More information see here:

What are the main challenges, especially in terms of building a broader and more stable base for your proposals?
Our main challenge is the trend towards privatization, corporate-led and techno-enthusiastic waste management, which in alliance with a corrupt and increasingly weakened political elite, ignores and undermines the community-based, environmental justice led approaches to waste management.

In this context, the role of the informal sector in resource recovery and associated climate change mitigation is largely overlooked in developing countries. Waste pickers require support to form cooperatives and organizations, access better equipment, negotiate direct access to waste sources, and generally improve their health, safety, and livelihoods. 

At the global level, the funds and resources dedicated to solving the climate crisis are not only inadequate in scale but often misdirected towards waste-to-energy in the form of carbon credits or other kinds of subsidies.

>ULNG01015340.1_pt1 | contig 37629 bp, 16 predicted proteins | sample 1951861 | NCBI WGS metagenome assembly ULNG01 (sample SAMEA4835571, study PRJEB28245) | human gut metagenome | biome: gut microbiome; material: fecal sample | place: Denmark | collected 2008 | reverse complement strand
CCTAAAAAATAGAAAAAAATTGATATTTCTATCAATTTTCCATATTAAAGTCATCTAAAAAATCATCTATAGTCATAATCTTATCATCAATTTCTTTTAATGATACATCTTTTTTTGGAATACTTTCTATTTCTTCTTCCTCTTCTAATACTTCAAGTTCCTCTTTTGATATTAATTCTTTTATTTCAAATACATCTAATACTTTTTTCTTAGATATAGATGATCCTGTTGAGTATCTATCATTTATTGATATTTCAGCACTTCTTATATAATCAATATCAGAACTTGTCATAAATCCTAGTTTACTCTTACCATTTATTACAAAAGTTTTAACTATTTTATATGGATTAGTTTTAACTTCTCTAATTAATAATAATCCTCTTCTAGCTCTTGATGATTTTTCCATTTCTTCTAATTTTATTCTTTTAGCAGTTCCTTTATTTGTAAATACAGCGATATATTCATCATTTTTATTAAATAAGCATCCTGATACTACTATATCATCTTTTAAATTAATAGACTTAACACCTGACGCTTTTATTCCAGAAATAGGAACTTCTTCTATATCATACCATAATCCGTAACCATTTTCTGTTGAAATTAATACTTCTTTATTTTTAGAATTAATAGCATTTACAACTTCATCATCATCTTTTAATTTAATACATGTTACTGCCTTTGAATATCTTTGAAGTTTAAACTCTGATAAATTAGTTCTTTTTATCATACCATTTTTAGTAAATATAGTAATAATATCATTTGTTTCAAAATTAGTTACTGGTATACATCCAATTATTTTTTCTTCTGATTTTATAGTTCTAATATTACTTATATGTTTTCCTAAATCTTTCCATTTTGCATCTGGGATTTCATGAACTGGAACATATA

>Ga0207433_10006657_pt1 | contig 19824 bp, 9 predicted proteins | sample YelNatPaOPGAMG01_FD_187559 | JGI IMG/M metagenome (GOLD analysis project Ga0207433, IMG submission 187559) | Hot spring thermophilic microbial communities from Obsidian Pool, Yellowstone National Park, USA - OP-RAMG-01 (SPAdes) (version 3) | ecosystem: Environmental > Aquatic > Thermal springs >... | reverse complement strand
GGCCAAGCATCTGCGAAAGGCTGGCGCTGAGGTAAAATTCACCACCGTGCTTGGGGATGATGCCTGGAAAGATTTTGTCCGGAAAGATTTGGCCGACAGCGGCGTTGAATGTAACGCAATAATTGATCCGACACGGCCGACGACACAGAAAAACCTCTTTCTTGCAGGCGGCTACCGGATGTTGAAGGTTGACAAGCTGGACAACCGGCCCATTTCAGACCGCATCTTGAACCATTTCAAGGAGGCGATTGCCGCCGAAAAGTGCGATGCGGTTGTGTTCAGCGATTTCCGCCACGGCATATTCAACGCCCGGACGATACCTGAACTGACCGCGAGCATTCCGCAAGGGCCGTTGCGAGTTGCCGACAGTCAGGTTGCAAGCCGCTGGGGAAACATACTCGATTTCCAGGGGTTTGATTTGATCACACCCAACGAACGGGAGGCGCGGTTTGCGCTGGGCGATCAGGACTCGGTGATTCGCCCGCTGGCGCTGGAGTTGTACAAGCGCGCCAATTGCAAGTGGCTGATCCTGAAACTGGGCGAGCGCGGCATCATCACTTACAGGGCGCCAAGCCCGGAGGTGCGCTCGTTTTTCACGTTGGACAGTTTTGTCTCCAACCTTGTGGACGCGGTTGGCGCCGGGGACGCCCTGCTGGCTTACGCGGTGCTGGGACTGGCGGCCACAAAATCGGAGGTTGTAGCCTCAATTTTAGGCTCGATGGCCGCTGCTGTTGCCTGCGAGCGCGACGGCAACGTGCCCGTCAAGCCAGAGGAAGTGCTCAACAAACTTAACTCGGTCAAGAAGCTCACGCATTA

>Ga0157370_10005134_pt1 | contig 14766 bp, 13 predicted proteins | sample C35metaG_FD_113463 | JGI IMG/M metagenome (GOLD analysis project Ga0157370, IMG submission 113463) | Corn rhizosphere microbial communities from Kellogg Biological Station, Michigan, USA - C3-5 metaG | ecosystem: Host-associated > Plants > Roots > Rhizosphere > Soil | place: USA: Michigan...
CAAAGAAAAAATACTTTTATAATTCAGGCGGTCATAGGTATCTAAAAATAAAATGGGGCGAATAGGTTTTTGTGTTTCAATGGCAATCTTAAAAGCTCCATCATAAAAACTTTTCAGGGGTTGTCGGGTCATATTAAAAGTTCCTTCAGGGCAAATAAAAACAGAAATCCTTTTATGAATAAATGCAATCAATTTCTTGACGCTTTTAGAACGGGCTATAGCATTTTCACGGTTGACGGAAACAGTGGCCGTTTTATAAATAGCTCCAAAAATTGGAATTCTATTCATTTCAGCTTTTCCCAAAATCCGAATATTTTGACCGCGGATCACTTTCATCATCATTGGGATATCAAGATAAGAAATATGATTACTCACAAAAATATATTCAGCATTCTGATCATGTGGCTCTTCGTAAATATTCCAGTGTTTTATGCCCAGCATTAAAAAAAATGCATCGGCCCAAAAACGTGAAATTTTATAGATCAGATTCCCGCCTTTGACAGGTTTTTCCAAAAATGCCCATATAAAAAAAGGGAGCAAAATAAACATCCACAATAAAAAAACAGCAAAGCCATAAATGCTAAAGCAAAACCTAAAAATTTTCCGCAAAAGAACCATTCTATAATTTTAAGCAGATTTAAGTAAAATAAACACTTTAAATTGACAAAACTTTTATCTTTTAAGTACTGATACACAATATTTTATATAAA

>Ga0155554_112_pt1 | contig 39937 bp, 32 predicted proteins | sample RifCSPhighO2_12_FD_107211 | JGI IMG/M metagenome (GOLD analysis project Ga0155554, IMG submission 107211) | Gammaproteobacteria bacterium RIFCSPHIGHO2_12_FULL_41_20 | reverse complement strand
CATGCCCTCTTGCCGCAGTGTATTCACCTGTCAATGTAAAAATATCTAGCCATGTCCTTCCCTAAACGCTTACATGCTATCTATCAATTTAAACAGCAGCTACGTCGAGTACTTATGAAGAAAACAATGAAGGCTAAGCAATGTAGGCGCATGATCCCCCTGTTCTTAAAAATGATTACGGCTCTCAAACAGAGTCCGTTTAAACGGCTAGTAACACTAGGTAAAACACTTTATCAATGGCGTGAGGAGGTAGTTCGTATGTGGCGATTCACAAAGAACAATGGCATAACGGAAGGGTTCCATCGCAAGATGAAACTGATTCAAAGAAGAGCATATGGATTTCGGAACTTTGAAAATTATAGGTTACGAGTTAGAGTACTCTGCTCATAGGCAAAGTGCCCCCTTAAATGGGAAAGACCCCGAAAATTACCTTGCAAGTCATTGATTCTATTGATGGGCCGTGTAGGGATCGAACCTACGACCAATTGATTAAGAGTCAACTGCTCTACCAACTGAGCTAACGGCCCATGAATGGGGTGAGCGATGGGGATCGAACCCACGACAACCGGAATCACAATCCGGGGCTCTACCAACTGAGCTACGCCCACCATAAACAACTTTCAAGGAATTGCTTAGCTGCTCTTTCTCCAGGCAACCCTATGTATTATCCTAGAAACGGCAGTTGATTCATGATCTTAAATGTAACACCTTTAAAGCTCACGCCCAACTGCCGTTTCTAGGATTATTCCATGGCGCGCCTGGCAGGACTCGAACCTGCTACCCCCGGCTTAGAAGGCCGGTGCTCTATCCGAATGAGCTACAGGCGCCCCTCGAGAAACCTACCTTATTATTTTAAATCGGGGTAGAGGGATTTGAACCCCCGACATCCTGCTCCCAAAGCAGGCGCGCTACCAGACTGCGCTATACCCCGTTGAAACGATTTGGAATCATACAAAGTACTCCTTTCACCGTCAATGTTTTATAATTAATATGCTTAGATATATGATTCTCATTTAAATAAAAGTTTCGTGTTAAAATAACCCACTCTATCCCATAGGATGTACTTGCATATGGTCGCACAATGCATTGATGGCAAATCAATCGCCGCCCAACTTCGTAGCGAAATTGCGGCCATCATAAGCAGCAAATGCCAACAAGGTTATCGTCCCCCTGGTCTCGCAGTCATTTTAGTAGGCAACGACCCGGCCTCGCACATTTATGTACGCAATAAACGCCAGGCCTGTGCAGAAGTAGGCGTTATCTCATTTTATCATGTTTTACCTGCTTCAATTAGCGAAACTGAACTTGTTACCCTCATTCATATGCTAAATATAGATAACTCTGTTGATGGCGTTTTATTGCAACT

Our current mismanagement of our waste is both a travesty and an opportunity. A travesty because it is polluting itself, and drives increased consumption and destruction of natural resources, benefiting private corporations and draining wealth from communities.

But it is also an opportunity: community-led Zero Waste offers the opportunity to reduce pollution, reduce demand for energy and raw resources, and increase local employment and community resilience.



Who is in it? What is the purpose?
La Via Campesina was founded in 1993 in Mons, Belgium. At that time, agricultural policies and agribusiness were becoming globalized and small farmers needed to develop and struggle for a common vision. Small-scale farmers’ organizations also wanted to have their voice heard and to participate directly in the decisions that were affecting their lives. In 2011, La Via Campesina is now an international movement bringing together millions of peasants, small and medium-size farmers, landless people, women farmers, indigenous people, migrants and agricultural workers from around the world. Its members include about 150 local and national organizations in 70 countries from Africa, Asia, Europe and the Americas. Altogether, it represents about 200 million farmers. It is an autonomous, pluralist and multicultural movement, independent from any political, economic or other type of affiliation.